The study Leo BARBE (Bulletin of the Federation Archaeological Herault 1979)


Although almost contemporary precedents types considered below are no longer the simple graphic of a instrument of torture even if it is figured that as a symbol of victory of figurative death. The design is, that without a more complex as the meaning ornamental or artistic intent, and they come from other previous symbols.

PATTEE CROSS : said of a cross whose one end is slightly flared branches often wrongly used to characterize cross whose arms flare from the cross.


(near Pamplona after Frankowski)

ANCHORED CROSS : refers to a cross which the ends of branches, cracked, bends to form two single hooks recalling anchor ships.

(near Colas).

CERCELÉE CROSS : we can also say in heraldry recercelée. This is an extrapolation from the previous whose hooks are developed and closed as the end butts Bishops.

(Manual cross divergent branchs, jeweled and recercelée, Visigothic pillar, Museum of Narbonne)

BRANCH CUPPED CROSS : we created this typology to avoid frequent confusion with the far end cross and the cross of Malta. It is generally a cross with equal arms but can be kind of Latin and one must specify which branches straight edges gradually widen from the cross. The base of the branchs can be of variable form, indicate whether it is straight, concave or convex, the most frequent case when the cross is inscribed in a circle (discoid).

(Discoid stele, medium font church Aules-Doazit Landes).

CROSS BRANCH CURVILINEAR : this terminology has also appeared necessary to avoid confusion that frequently did, lexicons, glossaries and other dictionaries who, it seems, nothing proposed. By this we mean the cross, whose branches are formed of curved lines. As for cross flared branches will be specified if the base of the branches is concave, convex or straight.

(Cross curved branches with concave bases, abandoned cemetery Pardies-Peyrehorade, Landes - Private Collection)

POTENTED CROSS : it is an equal-armed cross, the latter being formed by many tau cross, crux patibulata, which was indeed the most classical to the early days of Christianity gallows. Called Jerusalem where a cross potent is confined to cross croisettes which can also be potented.

(Musée de Cluny, Paris)

CROSSLET CROSS : derives from the Greek cross, like the previous one, in that the branches are equal, but this time made ​​by Greek or Latin cross.

(Discoid stele Lecumbery, Pyrénées-Atlantiques).

CROSS DOUBLE CROSS : Latin type, but with the two highest being the shortest and probably the titulus from which the cross of Christ, remembered the derisive title given to him by Pilate cross branches. The "Cross of Lorraine" too specialized terminology should be avoided, such as "patriarchal cross."

(Discoid stele Larressore, Pyrénées-Atlantiques).

CROSS CLÈCHÉE: says crosses the branches look like rings of Gothic keys. The best-known type is the cross of Toulouse. You should know, however, that the latter is floating point representation such that some cross Toulouse are just not cléchées and the currencies Marquisat of Provence in the twelfth century as well as many discoid steles. Note that the term cléché referring to a key ring, this implies that the term "empty" is often added and then is unfortunately a common redundant.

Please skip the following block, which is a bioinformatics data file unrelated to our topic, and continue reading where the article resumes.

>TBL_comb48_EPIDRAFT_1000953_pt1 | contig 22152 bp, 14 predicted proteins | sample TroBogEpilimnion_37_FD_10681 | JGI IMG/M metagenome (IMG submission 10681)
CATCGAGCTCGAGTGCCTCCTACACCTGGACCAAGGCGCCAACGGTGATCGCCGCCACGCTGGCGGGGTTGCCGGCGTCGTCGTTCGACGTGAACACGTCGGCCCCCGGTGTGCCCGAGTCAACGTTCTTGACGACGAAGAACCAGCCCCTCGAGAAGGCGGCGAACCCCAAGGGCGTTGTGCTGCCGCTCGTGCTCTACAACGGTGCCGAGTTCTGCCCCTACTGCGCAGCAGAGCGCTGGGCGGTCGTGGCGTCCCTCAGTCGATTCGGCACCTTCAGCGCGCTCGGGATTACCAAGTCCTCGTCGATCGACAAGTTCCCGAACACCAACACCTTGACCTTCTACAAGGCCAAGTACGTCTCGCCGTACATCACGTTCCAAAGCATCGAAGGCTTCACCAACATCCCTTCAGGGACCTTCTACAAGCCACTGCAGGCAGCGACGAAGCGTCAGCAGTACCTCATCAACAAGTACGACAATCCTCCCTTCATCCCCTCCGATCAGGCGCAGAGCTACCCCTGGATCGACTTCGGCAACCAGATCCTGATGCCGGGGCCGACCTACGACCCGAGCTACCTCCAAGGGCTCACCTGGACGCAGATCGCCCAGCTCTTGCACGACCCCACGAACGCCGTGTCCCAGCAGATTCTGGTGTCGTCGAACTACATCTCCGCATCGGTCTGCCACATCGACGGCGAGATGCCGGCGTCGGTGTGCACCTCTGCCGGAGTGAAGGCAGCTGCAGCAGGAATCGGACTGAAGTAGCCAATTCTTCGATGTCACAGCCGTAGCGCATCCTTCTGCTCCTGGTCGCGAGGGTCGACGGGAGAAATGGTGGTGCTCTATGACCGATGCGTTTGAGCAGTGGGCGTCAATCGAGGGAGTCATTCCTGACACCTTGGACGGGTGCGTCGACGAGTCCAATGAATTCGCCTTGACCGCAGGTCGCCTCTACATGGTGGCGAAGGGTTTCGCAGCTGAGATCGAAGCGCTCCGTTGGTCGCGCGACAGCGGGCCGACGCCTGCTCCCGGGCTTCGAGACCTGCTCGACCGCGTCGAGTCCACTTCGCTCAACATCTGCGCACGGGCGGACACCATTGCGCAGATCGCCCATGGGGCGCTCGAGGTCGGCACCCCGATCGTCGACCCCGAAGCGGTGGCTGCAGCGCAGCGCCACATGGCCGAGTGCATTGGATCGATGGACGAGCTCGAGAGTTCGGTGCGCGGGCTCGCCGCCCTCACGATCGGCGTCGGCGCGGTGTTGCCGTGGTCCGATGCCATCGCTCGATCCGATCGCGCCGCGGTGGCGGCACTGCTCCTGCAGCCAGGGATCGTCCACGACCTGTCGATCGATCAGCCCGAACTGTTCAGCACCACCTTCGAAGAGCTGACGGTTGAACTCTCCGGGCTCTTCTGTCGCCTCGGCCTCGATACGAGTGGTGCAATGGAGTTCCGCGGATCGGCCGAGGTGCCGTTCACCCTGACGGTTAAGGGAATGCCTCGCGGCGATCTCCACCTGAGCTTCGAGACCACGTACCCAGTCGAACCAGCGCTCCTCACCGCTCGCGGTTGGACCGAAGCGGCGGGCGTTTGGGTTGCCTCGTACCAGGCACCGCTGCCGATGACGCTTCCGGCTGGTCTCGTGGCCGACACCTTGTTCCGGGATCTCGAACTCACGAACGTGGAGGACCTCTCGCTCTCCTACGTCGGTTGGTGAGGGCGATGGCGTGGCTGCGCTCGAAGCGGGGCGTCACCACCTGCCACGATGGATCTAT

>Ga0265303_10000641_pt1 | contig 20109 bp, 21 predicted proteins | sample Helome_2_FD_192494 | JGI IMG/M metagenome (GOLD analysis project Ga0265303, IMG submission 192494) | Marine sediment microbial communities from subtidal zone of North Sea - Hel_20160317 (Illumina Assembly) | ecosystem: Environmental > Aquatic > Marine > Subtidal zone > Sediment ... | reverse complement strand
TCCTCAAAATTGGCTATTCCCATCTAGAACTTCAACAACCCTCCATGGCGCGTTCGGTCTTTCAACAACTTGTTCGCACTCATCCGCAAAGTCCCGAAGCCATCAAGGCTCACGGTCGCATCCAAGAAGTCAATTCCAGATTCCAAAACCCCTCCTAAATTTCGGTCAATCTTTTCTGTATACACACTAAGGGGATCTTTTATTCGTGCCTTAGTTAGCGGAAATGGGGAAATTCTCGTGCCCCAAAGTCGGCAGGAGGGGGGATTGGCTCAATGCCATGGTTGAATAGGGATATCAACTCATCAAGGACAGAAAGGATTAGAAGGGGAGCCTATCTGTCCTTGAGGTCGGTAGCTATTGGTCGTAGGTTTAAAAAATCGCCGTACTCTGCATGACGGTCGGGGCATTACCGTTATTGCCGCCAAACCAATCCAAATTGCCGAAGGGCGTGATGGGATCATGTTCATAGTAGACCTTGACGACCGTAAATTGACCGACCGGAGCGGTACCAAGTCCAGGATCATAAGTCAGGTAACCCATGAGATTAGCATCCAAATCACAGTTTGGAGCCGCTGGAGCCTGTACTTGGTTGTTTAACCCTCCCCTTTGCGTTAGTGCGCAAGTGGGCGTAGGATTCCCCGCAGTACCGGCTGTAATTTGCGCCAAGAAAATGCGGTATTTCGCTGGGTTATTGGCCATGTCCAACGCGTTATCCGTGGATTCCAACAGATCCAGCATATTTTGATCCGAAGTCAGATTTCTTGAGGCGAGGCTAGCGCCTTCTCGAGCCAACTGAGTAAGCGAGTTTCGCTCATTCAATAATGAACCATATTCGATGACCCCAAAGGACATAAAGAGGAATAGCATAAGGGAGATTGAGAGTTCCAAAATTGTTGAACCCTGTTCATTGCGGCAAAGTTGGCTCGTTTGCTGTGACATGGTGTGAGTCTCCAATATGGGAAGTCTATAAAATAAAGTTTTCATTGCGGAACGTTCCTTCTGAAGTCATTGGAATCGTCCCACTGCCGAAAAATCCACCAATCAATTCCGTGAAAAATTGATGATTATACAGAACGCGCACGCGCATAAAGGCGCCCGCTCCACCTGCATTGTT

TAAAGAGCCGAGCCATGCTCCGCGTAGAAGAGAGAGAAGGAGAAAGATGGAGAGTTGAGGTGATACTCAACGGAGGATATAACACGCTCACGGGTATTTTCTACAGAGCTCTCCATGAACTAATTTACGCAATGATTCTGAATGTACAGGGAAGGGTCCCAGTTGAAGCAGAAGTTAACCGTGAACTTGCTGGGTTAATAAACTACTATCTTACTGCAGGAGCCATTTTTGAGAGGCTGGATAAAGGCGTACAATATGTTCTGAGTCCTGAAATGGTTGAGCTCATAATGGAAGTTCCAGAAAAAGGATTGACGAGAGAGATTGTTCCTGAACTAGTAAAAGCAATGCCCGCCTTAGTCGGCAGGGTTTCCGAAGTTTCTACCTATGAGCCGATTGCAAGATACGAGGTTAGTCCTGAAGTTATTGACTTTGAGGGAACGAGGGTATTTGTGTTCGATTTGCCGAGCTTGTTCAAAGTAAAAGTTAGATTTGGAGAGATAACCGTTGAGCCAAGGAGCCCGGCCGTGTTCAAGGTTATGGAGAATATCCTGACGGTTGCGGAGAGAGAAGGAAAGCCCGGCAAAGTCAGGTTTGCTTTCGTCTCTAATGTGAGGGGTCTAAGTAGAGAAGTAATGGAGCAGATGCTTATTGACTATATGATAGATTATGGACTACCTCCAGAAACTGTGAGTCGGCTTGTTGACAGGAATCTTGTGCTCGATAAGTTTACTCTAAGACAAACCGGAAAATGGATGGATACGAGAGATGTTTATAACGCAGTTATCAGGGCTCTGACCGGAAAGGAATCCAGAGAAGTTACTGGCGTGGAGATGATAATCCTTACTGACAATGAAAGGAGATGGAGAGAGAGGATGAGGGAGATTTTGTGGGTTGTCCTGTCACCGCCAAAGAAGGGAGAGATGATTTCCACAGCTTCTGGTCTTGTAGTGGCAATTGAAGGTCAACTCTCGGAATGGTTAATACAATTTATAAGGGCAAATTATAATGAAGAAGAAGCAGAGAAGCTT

(Equal branches Cross, and cléchée bouletée St Michel de Lanes, Aude).

CROSS POMMETEE : A cross nimbus emptied a small Greek cross.

(Stele discoid Mfr11 Montferrand Aude).

CROSS BOULETÉE: Greek Cross emptied and triple bouletée twelve points, more known as the Cross Toulouse.

(Near Dieudonné)

BEADED CROSS : These three terminologies that can not be synonymous were just used all three previous cross and must be specified. We propose a criterion dimension :
The first terminology is used when the pattern adorning the ends of branches reaches a diameter larger than the thickness of the branch. The term pelletized will work on the grounds of a diameter equal to or less than the width of the branch. As for the pearl, it will be reserved for a very small proportion still reasons to the thickness of the branch. It will sometimes specify, if any, that these patterns can be attached to the cross through short segments.

(Croix huguenotte)

HALOED CROSS : refers to a cross of any kind whatsoever, when a disc of variable size is figured at the crossroads, either forward or backward in the same plane as the branches. This halo can be partially recessed in the four cantons as the Irish cross the High Middle Ages, when it looks like a crown, it is nonetheless a halo and no iconographic filiation can be considered a crown.

(Auzier near Moustier-Ventadour, Corrèze).

DISCOID CROSS : terminology used for funerary monuments with no vocation, where the upper arms of the cross are replaced by a disk full or partially hollow.

(Cross bridge Fanjeaux Aude)

TREFOIL CROSS : Latin triforium, at least three branches each terminating in three rounded leaves.

BLOSSOMED CROSS : by that we mean a cross, the end of the branches adorned with a jewel, that is to say, a flower bud.

(Monnaie capétienne)

FLEURDELISEE CROSS : This terminology is used for the cross, the ends of branches is decorated this time of a lily, sometimes more or less stylized. When this lily is richly worked, as in the arms of the city of Florence, is sometimes also said florencée but fleurdelisee terminology seems sufficient avoiding an appreciation remains subjective.

(Near Dieudonné)

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